Date of this Version
Miller, K.A., ed. 2020. Building Honors Contracts: Insights and Oversights. National Collegiate Honors Council Monograph Series. pp 81-101.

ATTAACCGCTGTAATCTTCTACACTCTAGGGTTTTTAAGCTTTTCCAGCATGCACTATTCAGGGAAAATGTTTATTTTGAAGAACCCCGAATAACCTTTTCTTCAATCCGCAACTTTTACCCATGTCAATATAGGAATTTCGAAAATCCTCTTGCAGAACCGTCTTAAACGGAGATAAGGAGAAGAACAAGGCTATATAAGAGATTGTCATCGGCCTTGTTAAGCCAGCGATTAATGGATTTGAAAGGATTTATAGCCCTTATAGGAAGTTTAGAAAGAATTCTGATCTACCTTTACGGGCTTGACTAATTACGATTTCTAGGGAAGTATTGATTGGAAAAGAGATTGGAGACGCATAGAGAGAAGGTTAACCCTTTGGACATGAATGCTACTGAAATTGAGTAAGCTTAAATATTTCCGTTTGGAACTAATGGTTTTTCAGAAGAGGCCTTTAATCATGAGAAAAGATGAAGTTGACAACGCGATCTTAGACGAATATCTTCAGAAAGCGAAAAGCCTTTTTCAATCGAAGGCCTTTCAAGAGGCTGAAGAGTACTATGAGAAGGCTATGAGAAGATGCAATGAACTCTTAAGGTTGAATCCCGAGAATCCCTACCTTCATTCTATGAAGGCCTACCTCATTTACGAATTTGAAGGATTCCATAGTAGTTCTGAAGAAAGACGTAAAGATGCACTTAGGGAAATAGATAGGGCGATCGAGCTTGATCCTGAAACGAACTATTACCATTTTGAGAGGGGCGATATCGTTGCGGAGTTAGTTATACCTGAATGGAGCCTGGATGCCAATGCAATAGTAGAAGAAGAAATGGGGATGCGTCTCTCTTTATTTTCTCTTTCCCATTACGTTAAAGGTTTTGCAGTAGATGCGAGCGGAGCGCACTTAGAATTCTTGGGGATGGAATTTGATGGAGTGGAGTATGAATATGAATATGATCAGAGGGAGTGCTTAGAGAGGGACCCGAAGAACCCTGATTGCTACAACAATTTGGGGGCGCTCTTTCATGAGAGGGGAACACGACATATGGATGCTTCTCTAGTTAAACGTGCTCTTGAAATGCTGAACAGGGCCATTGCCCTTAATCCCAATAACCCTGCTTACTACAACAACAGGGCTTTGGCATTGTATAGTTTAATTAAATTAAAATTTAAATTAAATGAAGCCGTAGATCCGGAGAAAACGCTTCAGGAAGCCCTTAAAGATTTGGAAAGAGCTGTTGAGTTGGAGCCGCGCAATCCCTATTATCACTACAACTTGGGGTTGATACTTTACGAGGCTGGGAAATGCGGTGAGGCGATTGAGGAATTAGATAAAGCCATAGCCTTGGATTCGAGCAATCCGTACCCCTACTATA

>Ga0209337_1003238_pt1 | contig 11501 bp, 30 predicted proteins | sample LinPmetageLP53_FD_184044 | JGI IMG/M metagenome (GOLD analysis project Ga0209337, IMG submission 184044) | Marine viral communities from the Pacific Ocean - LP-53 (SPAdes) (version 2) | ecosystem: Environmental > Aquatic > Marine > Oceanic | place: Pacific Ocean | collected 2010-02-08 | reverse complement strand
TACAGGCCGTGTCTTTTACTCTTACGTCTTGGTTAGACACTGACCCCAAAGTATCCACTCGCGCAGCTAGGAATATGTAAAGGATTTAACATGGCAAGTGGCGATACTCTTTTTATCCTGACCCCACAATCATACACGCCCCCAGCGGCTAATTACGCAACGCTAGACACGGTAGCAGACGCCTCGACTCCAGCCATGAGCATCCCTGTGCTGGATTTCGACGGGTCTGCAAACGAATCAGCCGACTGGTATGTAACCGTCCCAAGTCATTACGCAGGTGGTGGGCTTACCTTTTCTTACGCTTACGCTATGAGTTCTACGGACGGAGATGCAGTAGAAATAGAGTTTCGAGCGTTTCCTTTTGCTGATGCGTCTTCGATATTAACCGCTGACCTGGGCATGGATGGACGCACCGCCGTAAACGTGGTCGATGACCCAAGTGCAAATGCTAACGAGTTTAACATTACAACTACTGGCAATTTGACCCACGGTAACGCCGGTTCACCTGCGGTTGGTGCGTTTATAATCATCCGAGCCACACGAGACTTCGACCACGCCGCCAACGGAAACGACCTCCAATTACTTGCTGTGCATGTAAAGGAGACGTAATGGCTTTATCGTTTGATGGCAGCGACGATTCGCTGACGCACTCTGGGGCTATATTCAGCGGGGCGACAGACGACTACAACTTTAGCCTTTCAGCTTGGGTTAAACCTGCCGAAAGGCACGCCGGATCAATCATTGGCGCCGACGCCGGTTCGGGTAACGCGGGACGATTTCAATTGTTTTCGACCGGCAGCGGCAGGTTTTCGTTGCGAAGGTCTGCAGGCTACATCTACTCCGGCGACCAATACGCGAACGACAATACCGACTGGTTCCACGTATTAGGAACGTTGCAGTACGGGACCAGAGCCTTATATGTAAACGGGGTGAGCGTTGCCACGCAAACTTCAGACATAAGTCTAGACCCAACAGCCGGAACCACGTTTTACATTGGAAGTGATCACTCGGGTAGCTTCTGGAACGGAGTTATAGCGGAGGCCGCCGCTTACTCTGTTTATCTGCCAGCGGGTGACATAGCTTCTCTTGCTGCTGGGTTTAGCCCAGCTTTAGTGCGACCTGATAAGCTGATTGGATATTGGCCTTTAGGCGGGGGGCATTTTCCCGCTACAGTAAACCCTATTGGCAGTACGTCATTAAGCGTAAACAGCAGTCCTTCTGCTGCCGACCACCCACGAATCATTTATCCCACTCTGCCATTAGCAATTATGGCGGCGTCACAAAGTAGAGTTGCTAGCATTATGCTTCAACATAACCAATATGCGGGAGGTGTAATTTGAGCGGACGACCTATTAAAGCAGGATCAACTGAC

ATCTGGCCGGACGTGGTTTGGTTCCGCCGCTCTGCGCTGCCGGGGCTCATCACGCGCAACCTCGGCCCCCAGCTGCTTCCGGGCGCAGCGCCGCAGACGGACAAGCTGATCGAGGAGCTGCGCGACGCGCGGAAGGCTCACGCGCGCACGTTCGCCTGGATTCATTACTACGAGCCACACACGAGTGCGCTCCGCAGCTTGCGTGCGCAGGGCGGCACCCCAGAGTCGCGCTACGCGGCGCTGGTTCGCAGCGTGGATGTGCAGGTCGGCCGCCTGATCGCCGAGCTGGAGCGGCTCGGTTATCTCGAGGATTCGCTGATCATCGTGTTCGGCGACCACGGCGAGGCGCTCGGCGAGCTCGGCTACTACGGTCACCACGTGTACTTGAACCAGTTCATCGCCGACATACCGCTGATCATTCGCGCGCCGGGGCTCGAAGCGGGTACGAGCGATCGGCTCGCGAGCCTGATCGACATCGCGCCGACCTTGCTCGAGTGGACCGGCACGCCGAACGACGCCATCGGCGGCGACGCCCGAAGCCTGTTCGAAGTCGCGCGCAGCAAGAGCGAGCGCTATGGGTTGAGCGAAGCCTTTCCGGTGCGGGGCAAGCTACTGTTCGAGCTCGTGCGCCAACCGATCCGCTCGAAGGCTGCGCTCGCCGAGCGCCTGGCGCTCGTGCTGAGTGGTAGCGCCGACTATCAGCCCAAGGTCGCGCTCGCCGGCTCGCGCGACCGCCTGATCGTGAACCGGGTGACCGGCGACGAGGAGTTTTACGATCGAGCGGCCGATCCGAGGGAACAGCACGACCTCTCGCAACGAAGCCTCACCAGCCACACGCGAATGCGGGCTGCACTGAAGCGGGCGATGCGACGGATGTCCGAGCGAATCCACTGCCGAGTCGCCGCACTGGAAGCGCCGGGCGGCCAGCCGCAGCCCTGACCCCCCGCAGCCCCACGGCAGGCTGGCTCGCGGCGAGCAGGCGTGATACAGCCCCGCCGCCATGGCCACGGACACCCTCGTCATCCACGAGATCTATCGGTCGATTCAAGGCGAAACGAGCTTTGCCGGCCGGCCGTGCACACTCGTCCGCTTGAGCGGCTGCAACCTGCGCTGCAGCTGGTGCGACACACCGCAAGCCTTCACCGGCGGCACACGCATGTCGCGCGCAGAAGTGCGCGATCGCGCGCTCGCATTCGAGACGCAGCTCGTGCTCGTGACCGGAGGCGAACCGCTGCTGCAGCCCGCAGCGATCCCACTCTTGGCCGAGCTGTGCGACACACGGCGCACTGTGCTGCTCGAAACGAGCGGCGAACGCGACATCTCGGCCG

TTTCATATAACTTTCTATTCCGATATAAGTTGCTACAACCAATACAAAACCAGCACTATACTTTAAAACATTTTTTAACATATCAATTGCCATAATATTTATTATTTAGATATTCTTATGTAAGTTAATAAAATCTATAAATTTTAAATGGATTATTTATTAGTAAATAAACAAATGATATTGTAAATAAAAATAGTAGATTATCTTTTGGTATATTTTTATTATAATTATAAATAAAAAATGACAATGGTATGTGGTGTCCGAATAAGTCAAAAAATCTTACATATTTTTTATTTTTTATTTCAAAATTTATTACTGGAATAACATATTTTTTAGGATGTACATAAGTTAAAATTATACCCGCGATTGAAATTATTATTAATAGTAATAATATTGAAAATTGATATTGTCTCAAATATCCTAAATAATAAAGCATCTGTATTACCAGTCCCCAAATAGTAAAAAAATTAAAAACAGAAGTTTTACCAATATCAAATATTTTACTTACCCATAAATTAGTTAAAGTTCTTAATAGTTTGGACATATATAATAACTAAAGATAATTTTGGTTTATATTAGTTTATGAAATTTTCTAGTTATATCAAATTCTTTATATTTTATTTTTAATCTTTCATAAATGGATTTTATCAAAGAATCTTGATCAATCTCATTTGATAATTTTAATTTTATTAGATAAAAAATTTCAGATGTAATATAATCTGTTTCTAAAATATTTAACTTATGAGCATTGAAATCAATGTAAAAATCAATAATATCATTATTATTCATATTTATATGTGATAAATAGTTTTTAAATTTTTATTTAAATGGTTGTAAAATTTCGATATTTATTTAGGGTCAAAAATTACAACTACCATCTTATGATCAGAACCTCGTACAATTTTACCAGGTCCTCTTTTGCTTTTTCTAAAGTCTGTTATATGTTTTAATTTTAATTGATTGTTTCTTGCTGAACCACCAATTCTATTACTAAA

In the first chapter of this volume, Richard Badenhausen argues that contract courses have often suffered from ambiguous or homogenous expectations, compromising honors pedagogy and learning. Anecdotally, not many positive attributes have been ascribed to contract courses in the honors community. Contracts often require more work than courses to establish and administer to completion. Given the shortcomings and the amount of work required to implement contract courses successfully, why are they used at all? I argue that, in some cases, contract courses—or non-honors courses that move beyond regular course requirements with agreed-upon independent study work mentored by the professor—are the best option for small honors programs. At institutions where dedicated upperdivision honors classes could not meet institutional enrollment minima, contracts can be used to create access to honors education that would otherwise be unavailable. Further, the advantages of contracts can be leveraged even as their disadvantages are mitigated to a large degree, particularly through high-touch, proactive advising practices, in order to improve the quality of the honors experience for students. At a small honors program, contract courses can be a cost-effective means of providing access to a valuable and customized honors experience for students.
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